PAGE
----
Improper settings for PCTUSED (e.g., set too small) can cause huge degradations in the performance of SQL insert statements. If a data block is not largely empty, excessive I/O will happen during SQL inserts because the reused Oracle data blocks will become full quickly. Taken to the extreme, improper settings for PCTUSED can create a situation where the free space on the data block is smaller than the average row length for the table. In these cases, Oracle will try five times to fetch a block from the freelist chain. After five attempts, Oracle will raise the high-water mark for the table and grab five fresh data blocks for the insert.

In Oracle9i with ASSM, the PCTUSED parameter no longer governs the relink threshold for a table data block, and you must rely on the judgment of Oracle to determine when a block is empty enough to be placed onto the freelist.

While Oracle9i ignores the PCTUSED, FREELISTS, and FREELIST GROUPS parameters with locally managed tablespaces and ASSM, Oracle does not give an error message when they are used in a table definition:
SQL> create table
2 test_table
3 (c1 number)
4 tablespace
5 asm_test
6 pctfree 20 pctused 30
7 storage
8 ( freelists 23 next 5m ) ;
Table created.

This could be a serious issue unless you remember that locally managed tablespaces with ASSM ignore any specified values for PCTUSED, NEXT, and FREELISTS.

One huge benefit of ASSM is that bitmap freelists are guaranteed to reduce buffer busy waits, which were a serious issue prior to Oracle9i. Let?s take a close look at this feature.

No more buffer busy waits

Without multiple freelists, every Oracle table and index had a single data block at the head of the table to manage free blocks for the object and provide data blocks for new rows created by any SQL insert statements. A buffer busy wait occurs when a data block is inside the data buffer cache but is unavailable because it is locked by another DML transaction.  When you want to insert multiple tasks into the same table, the tasks are forced to wait while Oracle assigned free blocks, one at a time.

With ASSM, Oracle claims to improve the performance of concurrent DML operations significantly since different parts of the bitmap can be used simultaneously, eliminating serialization for free space lookups. According to Oracle benchmarks, using bitmap freelists removes all segment header contention and allows for super-fast concurrent insert operations (Figure A).

Oracle corporation benchmark on SQL insert speed with bitmap freelists

Limitations of ASSM

While ASSM appears exciting and simplifies the work of the Oracle DBA, there are several limitations on bitmap segment management in Oracle:

  • Once allocated, the DBA has no control over the storage behavior of individual tables and indexes inside the tablespace.
  • Large objects cannot use ASSM, and separate tablespaces must be created for tables that contain LOB datatypes.
  • You cannot create a temporary tablespace with ASSM. This is because of the transient nature of temporary segments when sorting is performed.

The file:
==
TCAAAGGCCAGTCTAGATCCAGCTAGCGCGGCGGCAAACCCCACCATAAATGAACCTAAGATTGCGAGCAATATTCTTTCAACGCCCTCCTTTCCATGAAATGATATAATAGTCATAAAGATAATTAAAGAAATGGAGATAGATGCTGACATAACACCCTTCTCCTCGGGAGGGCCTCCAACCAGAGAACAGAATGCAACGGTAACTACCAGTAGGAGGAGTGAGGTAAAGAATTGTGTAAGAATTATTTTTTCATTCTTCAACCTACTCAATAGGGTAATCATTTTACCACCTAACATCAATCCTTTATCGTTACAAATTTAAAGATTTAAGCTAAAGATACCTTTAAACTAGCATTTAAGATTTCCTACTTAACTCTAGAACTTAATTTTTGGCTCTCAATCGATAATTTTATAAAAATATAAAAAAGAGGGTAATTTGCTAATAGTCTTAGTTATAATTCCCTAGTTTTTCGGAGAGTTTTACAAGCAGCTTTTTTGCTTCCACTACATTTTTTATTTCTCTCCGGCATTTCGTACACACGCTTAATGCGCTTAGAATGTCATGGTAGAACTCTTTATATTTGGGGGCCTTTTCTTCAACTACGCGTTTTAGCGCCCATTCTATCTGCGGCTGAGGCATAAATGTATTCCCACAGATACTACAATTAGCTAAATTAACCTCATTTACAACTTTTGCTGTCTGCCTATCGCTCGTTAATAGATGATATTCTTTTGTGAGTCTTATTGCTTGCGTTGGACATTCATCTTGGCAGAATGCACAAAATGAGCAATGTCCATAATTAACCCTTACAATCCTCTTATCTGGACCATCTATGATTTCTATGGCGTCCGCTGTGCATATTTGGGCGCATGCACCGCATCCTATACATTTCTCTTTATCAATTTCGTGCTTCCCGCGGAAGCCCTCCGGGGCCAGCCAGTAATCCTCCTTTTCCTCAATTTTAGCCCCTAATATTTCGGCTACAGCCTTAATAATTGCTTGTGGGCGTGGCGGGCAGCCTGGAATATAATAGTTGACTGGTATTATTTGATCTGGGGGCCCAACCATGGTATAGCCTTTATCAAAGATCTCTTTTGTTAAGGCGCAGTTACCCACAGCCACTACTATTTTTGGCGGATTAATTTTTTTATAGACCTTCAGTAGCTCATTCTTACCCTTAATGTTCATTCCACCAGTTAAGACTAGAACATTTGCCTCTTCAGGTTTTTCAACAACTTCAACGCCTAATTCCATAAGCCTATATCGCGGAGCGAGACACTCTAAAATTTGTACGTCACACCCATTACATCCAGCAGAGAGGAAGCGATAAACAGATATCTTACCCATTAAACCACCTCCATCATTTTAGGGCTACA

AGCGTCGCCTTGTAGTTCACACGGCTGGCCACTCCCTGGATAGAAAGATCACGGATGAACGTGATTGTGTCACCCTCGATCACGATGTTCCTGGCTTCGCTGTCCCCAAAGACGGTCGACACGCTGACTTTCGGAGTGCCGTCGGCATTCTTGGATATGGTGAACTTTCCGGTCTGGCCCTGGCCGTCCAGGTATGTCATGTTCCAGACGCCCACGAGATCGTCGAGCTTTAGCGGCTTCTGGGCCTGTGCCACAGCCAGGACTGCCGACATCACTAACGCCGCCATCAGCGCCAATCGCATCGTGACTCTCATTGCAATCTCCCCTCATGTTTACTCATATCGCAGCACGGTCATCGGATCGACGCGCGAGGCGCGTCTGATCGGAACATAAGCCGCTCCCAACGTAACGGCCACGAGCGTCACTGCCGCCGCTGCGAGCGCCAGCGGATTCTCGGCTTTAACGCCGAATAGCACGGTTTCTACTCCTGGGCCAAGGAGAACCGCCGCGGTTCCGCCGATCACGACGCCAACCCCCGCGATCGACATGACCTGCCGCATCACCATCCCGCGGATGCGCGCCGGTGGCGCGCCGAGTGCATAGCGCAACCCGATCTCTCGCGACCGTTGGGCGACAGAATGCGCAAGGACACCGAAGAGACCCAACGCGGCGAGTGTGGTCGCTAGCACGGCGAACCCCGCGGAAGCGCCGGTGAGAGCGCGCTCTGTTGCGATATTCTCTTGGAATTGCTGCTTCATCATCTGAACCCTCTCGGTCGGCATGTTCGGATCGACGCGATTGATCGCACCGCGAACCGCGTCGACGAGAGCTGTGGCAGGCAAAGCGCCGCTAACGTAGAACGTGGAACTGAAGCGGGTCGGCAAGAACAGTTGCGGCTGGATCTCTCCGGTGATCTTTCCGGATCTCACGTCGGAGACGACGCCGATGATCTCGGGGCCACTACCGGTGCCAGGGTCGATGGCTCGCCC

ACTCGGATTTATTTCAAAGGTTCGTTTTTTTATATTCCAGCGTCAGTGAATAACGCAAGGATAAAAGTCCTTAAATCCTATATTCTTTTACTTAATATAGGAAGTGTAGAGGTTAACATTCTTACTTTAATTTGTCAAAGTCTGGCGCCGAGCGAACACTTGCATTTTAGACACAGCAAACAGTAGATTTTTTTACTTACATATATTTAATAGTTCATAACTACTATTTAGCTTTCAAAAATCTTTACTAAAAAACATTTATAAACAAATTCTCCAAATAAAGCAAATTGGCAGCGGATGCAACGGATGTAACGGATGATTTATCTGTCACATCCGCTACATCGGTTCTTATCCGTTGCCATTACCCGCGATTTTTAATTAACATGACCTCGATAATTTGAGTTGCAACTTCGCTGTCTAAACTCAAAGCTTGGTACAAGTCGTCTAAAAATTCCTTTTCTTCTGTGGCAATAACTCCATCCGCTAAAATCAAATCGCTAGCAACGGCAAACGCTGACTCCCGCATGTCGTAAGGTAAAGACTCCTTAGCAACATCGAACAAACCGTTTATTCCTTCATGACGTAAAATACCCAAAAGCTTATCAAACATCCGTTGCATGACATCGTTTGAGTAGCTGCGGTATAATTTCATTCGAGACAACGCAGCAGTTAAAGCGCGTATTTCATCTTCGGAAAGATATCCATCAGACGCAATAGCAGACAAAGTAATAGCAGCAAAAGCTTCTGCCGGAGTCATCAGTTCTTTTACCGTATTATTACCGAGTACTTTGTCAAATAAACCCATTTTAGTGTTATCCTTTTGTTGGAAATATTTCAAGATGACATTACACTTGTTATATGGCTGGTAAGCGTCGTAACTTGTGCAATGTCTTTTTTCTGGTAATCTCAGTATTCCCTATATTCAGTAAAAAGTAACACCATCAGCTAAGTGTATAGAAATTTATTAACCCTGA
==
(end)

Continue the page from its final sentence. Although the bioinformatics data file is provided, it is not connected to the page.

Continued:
• Only locally managed tablespaces can use bitmap segment management.
  • There may be performance problems with ASSM when using super high-volume DML (e.g., INSERTs, UPDATES, and DELETEs).  Also see MOSC Note: 6781367.8 and Bug 6781367 ALTER TABLE ADD COLUMN or mass UPDATE can be slow in ASSM.

Locally managed tablespaces (LMT) and automatic segment space management (ASSM) provide a new way to manage freelists for individual objects in a database. Along with these ASSM features, Oracle9i provides several new DBMS PL/SQL packages for viewing and managing tablespaces with ASSM. These include:

  • dbms_space.space_usage
  • dbms_repair.rebuild_freelists

Let?s explore how some of these packages are used with ASSM tablespaces.

The sparse table problem in Oracle RAC

Sparse tables generally occur in RAC when non-ASSM tablespaces when a highly active object (e.g., a table or index) is defined with Real Application Clusters (RAC, using multiple freelists) and the table has heavy INSERT and DELETE activity. In a sparse table, the table will appear to have thousands of free blocks, yet the table will continue to extend. And it will behave as if Oracle does not have any free data blocks.

A sparse table in a data warehouse can consume a huge amount of unnecessary storage, consuming many gigabytes of new storage while the table appears to have a lot of free space. Remember, when you have multiple freelists, the freelists are independent and Oracle cannot share freelist blocks. Regardless of whether you are using ASSM with RAC, any INSERT SQL statement will only attach to one freelist and can use only free blocks that are attached to that freelist:

The unbalanced freelist issue dates back to the early days of Oracle HA solutions (OPS), and was problematic for large batch jobs.  Even though freelist blocks are shared across nodes, the node that a batch job attaches to will be the one that gets freed blocks from delete activity.  Conversely, insert jobs attach to only one node, and it?s that node that issues the data block addresses for insert activity.

For example, consider a batch job that inserts 2m rows.  The job attaches to a specific node in the RAC cluster, and uses the freelists.  Mellissa Holman on MOSC notes that the primary cost with using multiple process free lists or multiple free list groups is increased space usage, and this space allocation can become unbalanced.

MOSC note 220970.1, says that freelist contention is an issue in RAC for those shops not using Automatic Segment Space Management (ASSM). 

?a shortage of freelists and freelist groups can cause contention with header blocks of tables and indexes as multiple instances vie for the same block.  This may cause a performance problem and require data partitioning.?